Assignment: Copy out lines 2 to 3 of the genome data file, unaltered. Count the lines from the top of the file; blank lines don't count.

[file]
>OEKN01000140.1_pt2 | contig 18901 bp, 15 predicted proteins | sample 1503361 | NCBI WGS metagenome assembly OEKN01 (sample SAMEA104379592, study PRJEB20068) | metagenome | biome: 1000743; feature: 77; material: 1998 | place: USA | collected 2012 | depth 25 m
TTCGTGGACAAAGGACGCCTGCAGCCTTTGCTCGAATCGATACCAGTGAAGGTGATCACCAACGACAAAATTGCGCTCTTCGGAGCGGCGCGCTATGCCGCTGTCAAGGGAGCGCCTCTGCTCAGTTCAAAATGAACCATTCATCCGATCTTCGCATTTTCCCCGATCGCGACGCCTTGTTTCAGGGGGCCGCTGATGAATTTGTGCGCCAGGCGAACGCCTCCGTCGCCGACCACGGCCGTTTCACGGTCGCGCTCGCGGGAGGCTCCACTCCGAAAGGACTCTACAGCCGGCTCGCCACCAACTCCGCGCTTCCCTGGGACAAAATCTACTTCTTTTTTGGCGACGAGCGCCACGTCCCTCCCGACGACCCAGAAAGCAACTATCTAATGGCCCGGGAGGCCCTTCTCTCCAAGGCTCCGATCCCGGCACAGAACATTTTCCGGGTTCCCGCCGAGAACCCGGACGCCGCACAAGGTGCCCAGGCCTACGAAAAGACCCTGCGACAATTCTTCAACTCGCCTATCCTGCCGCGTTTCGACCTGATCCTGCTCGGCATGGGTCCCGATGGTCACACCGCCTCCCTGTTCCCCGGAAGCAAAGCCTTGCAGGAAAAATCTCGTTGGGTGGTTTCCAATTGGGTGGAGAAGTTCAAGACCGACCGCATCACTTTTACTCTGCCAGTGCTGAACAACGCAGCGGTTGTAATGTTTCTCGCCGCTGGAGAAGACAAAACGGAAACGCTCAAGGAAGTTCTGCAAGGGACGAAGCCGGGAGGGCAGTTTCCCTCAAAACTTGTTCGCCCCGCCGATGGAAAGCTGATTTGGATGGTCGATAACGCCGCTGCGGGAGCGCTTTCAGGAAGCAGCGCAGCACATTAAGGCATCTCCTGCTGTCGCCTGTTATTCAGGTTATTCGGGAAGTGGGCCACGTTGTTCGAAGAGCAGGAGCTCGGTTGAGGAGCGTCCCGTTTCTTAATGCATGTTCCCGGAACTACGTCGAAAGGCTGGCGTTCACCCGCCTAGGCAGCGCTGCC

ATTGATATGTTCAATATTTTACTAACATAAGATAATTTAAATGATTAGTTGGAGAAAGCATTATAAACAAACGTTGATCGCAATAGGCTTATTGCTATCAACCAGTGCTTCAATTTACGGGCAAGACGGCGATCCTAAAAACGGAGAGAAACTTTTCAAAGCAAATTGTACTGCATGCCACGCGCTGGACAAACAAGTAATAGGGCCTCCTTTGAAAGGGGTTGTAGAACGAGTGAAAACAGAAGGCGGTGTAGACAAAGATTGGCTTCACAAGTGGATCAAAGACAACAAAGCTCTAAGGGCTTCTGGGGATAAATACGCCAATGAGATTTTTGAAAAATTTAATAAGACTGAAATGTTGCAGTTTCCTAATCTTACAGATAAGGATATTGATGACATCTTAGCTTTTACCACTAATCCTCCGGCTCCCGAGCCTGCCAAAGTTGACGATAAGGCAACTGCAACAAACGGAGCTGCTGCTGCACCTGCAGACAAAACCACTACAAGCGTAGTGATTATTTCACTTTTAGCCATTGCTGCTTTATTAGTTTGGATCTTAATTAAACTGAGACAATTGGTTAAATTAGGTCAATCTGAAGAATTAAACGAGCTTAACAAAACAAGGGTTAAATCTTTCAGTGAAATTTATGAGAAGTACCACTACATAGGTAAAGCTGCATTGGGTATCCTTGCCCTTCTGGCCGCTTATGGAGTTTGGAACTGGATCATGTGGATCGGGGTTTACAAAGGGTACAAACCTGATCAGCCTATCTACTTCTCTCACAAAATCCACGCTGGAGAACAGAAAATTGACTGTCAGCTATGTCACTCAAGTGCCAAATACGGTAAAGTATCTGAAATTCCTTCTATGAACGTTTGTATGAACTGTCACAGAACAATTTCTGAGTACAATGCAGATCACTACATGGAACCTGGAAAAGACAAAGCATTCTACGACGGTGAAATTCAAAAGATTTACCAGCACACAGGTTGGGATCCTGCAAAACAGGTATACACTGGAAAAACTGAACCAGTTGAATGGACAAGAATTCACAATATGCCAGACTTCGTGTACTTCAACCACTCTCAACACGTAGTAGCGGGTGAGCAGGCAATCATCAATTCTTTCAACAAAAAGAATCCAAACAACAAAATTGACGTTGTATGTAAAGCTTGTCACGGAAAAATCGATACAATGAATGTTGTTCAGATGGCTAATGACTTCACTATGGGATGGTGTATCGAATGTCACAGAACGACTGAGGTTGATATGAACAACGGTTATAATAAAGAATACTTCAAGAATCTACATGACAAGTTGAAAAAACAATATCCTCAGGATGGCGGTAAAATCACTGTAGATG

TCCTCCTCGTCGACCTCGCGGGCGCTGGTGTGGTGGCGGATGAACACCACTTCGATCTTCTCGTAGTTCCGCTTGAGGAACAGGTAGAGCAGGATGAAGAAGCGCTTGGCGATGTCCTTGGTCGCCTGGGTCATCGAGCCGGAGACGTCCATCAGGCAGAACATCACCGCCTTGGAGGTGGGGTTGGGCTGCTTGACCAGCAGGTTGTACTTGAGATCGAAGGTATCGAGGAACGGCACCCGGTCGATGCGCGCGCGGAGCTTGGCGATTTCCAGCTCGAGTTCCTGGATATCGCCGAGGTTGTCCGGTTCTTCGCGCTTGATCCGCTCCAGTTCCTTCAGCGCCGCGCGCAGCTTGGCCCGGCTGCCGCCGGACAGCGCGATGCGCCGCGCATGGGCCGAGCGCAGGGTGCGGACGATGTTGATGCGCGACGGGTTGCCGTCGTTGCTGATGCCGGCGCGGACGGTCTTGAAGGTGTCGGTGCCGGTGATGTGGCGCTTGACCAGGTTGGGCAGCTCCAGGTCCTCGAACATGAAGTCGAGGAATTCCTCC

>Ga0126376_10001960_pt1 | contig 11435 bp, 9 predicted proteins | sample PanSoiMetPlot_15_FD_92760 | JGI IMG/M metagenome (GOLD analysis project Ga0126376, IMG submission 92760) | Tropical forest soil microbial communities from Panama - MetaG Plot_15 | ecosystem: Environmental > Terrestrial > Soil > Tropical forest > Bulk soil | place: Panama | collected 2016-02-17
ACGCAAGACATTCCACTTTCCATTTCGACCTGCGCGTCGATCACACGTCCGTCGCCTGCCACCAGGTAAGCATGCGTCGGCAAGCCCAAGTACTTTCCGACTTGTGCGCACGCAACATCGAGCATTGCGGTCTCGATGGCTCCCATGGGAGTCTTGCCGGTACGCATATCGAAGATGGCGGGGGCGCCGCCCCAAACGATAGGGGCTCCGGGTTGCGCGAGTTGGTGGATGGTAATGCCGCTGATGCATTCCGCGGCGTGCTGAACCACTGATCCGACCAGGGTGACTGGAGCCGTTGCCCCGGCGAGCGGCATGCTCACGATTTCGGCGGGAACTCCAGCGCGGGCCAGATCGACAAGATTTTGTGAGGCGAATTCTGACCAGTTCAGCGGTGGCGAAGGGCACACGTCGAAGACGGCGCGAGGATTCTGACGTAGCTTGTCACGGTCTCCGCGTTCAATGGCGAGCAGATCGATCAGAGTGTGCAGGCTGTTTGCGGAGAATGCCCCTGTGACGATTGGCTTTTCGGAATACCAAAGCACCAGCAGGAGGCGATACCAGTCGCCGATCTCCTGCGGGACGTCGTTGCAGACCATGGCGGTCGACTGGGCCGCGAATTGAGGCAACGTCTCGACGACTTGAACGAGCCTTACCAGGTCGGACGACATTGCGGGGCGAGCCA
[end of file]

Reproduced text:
TTCGTGGACAAAGGACGCCTGCAGCCTTTGCTCGAATCGATACCAGTGAAGGTGATCACCAACGACAAAATTGCGCTCTTCGGAGCGGCGCGCTATGCCGCTGTCAAGGGAGCGCCTCTGCTCAGTTCAAAATGAACCATTCATCCGATCTTCGCATTTTCCCCGATCGCGACGCCTTGTTTCAGGGGGCCGCTGATGAATTTGTGCGCCAGGCGAACGCCTCCGTCGCCGACCACGGCCGTTTCACGGTCGCGCTCGCGGGAGGCTCCACTCCGAAAGGACTCTACAGCCGGCTCGCCACCAACTCCGCGCTTCCCTGGGACAAAATCTACTTCTTTTTTGGCGACGAGCGCCACGTCCCTCCCGACGACCCAGAAAGCAACTATCTAATGGCCCGGGAGGCCCTTCTCTCCAAGGCTCCGATCCCGGCACAGAACATTTTCCGGGTTCCCGCCGAGAACCCGGACGCCGCACAAGGTGCCCAGGCCTACGAAAAGACCCTGCGACAATTCTTCAACTCGCCTATCCTGCCGCGTTTCGACCTGATCCTGCTCGGCATGGGTCCCGATGGTCACACCGCCTCCCTGTTCCCCGGAAGCAAAGCCTTGCAGGAAAAATCTCGTTGGGTGGTTTCCAATTGGGTGGAGAAGTTCAAGACCGACCGCATCACTTTTACTCTGCCAGTGCTGAACAACGCAGCGGTTGTAATGTTTCTCGCCGCTGGAGAAGACAAAACGGAAACGCTCAAGGAAGTTCTGCAAGGGACGAAGCCGGGAGGGCAGTTTCCCTCAAAACTTGTTCGCCCCGCCGATGGAAAGCTGATTTGGATGGTCGATAACGCCGCTGCGGGAGCGCTTTCAGGAAGCAGCGCAGCACATTAAGGCATCTCCTGCTGTCGCCTGTTATTCAGGTTATTCGGGAAGTGGGCCACGTTGTTCGAAGAGCAGGAGCTCGGTTGAGGAGCGTCCCGTTTCTTAATGCATGTTCCCGGAACTACGTCGAAAGGCTGGCGTTCACCCGCCTAGGCAGCGCTGCC

ATTGATATGTTCAATATTTTACTAACATAAGATAATTTAAATGATTAGTTGGAGAAAGCATTATAAACAAACGTTGATCGCAATAGGCTTATTGCTATCAACCAGTGCTTCAATTTACGGGCAAGACGGCGATCCTAAAAACGGAGAGAAACTTTTCAAAGCAAATTGTACTGCATGCCACGCGCTGGACAAACAAGTAATAGGGCCTCCTTTGAAAGGGGTTGTAGAACGAGTGAAAACAGAAGGCGGTGTAGACAAAGATTGGCTTCACAAGTGGATCAAAGACAACAAAGCTCTAAGGGCTTCTGGGGATAAATACGCCAATGAGATTTTTGAAAAATTTAATAAGACTGAAATGTTGCAGTTTCCTAATCTTACAGATAAGGATATTGATGACATCTTAGCTTTTACCACTAATCCTCCGGCTCCCGAGCCTGCCAAAGTTGACGATAAGGCAACTGCAACAAACGGAGCTGCTGCTGCACCTGCAGACAAAACCACTACAAGCGTAGTGATTATTTCACTTTTAGCCATTGCTGCTTTATTAGTTTGGATCTTAATTAAACTGAGACAATTGGTTAAATTAGGTCAATCTGAAGAATTAAACGAGCTTAACAAAACAAGGGTTAAATCTTTCAGTGAAATTTATGAGAAGTACCACTACATAGGTAAAGCTGCATTGGGTATCCTTGCCCTTCTGGCCGCTTATGGAGTTTGGAACTGGATCATGTGGATCGGGGTTTACAAAGGGTACAAACCTGATCAGCCTATCTACTTCTCTCACAAAATCCACGCTGGAGAACAGAAAATTGACTGTCAGCTATGTCACTCAAGTGCCAAATACGGTAAAGTATCTGAAATTCCTTCTATGAACGTTTGTATGAACTGTCACAGAACAATTTCTGAGTACAATGCAGATCACTACATGGAACCTGGAAAAGACAAAGCATTCTACGACGGTGAAATTCAAAAGATTTACCAGCACACAGGTTGGGATCCTGCAAAACAGGTATACACTGGAAAAACTGAACCAGTTGAATGGACAAGAATTCACAATATGCCAGACTTCGTGTACTTCAACCACTCTCAACACGTAGTAGCGGGTGAGCAGGCAATCATCAATTCTTTCAACAAAAAGAATCCAAACAACAAAATTGACGTTGTATGTAAAGCTTGTCACGGAAAAATCGATACAATGAATGTTGTTCAGATGGCTAATGACTTCACTATGGGATGGTGTATCGAATGTCACAGAACGACTGAGGTTGATATGAACAACGGTTATAATAAAGAATACTTCAAGAATCTACATGACAAGTTGAAAAAACAATATCCTCAGGATGGCGGTAAAATCACTGTAGATG